The latest trend in office design is to get as far away from the cubical as possible. Human beings, after all, labored for tens of thousands of years outdoors until relatively recently, so cultivating a natural work environment makes sense. Right?
That’s the concept guiding cutting-edge companies like Google, which has recently embraced “biophilic design”—that is, creating indoor spaces that feel like the great outdoors. Living trees and natural light are just the tip of the iceberg. Amazon’s new downtown Seattle headquarters, for example, will include an enormous rainforest inside a geo-dome. Employees can host meetings there or take impromptu walks during the workday. “The whole idea was to get people to think more creatively, maybe come up with a new idea they wouldn’t have if they were just in their office,” the designer of Amazon’s indoor forest told the New York Times.
But why pretend to work outside when the real outdoors beckons right through the windows? Spending time in nature, according to Harvard physician Eva Selhub’s book Your Brain on Nature, is associated with positive emotions and increased mental and physical energy. Whether you spend time backpacking through Yellowstone or jogging in Central Park, the aim is the same: to improve yourself.
For those with a little workplace flexibility, taking your work outdoors is imminently doable. There are pitfalls—the Wi-Fi’s not too strong along the Snake River, and finding a power outlet in the Badlands is tough—but with a little planning, you too can return to nature during your nine-to-five.
Here are four tips to get you going.
Weatherproof Your Existing Tech
For those tethered to laptops and routers during business hours, the tools of the trade are distinctly designed for indoor use. Standard computer screens are rendered virtually unusable on sunny days, a summer shower can wreck even the hardiest electronics, and sand has a way of screwing up keyboards.
Preventing screen glare can be as simple as bringing along a beach umbrella, and a number of companies have stepped in with fancier solutions. Cheap antiglare screens that stick right onto your laptop make the display slightly more visible, and a whole host of venders offer visors and hoods to block the sun completely and protect your computer from the elements. If $30 for a shade feels like extortion, here’s a handy Ikea hack that turns a $5 storage box into a perfectly serviceable laptop sunshade.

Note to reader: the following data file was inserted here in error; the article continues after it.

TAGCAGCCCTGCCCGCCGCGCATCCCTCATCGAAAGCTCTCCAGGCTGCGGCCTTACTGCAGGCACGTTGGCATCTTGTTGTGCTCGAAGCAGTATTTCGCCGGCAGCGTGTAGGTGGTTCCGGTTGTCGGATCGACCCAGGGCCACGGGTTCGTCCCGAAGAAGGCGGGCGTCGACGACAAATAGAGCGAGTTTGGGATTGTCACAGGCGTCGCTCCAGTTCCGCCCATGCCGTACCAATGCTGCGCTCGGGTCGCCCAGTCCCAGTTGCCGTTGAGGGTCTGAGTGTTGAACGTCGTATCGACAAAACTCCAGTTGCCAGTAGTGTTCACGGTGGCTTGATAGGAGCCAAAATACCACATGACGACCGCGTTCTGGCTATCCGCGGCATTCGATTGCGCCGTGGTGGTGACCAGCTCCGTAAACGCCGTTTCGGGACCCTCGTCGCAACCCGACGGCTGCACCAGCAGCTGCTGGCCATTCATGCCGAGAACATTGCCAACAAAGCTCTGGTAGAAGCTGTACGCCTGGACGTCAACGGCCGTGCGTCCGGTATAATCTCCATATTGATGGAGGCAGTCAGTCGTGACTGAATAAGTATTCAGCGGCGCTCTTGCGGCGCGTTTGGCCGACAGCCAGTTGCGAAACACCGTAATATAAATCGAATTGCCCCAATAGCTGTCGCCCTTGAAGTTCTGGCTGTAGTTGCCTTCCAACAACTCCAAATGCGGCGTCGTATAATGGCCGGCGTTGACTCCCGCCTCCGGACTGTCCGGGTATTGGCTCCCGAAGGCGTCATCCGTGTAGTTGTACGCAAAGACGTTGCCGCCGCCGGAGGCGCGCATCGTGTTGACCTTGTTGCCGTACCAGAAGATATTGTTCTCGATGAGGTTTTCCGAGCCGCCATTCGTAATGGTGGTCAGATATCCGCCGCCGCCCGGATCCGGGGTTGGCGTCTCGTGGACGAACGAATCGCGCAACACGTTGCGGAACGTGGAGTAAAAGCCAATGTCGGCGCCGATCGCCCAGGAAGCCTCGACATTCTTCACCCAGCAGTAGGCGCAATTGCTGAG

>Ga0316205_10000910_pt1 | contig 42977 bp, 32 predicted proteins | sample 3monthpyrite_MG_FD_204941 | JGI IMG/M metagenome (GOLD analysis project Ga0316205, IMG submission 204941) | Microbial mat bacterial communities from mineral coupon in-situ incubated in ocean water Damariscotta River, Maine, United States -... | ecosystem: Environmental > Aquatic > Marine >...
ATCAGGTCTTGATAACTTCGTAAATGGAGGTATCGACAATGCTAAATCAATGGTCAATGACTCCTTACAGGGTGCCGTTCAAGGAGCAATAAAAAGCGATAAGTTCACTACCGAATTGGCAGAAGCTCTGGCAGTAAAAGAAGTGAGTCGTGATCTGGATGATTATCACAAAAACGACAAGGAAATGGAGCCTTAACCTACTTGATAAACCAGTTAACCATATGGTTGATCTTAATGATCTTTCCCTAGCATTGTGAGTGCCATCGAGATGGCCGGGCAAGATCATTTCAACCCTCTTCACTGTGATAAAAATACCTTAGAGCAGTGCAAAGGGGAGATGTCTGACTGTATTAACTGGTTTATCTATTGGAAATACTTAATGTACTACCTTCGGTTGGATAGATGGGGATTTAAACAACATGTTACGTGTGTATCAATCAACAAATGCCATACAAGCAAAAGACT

If rain is your primary concern, a simple Ziploc bag will waterproof your phone or tablet while letting you tap away.
Find the Right Gear
Kristen Pope, a freelance writer and editor based in Jackson, Wyoming, tries to spend a few hours a day working outside during the warmer months—even if it’s just on her porch. But while most of her work is computer-based, “I wouldn’t want to risk my main laptop outside,” she says. So, a few years ago, Pope bought a small, inexpensive travel laptop on sale. “I always use it when I’m working outdoors or on the road,” she says. Depending on your needs, even a decade-old laptop should be capable of word processing and email.
If you’re committed to taking your work outside like Pope and budget is no obstacle, PC World suggests investing in one of the few indoor/outdoor laptops out there, like Panasonic’s Toughbook. It’s weather resistant and comes with a screen that’s easier to see in the sun.
If you need Wi-Fi while you work—and you’re within cellphone range—newer smartphones can tether wireless Internet to nearby computers, or you can purchase dedicated mobile hotspots to create a network in the wild. (Some, like Verizon’s JetPack, also charge your phone.)
Boost Your Creativity
The great outdoors is a sad place for busywork. “My favorite work to do outside is work that requires creativity or deep thinking. I almost never respond to emails or do web-based research outside,” Pope says. “I find outdoor time to be a great time to disconnect and focus on writing.” Selhub and other experts say that nature is a great way to boost your creativity—so maybe don’t waste it on expense reports.
Mark Sisson, the Southern California–based fitness guru, is a firm believer in getting work done outside, however possible. He recommends holding business meetings in local parks or scheduling walking meetings with colleagues to get the juices flowing.
Take Baby Steps
Working outside can mean different things to different people. For Montana-based novelist and occasional Outside contributor Walter Kirn, working outdoors meant setting his laptop up on an abandoned wooden spool in a field in the state’s Crazy Mountains.
This summer, in downtown Silver Spring, Maryland, just outside Washington, D.C., a local college and a development organization, Peterson Companies, built a pop-up “outdoor working space,” complete with Wi-Fi, outlets, and desks. Peterson Companies’ regional manager said the space was designed to appeal to “techies, telecommuters, executives, entrepreneurs, and artists” and was consistently packed.
The point is that nature is all around us. Even if you live in a 250-square-foot, fifth-floor walk-up, there are easy ways to set up shop on your balcony or fire escape. It may not be a national forest, but it’s enough to get you started.
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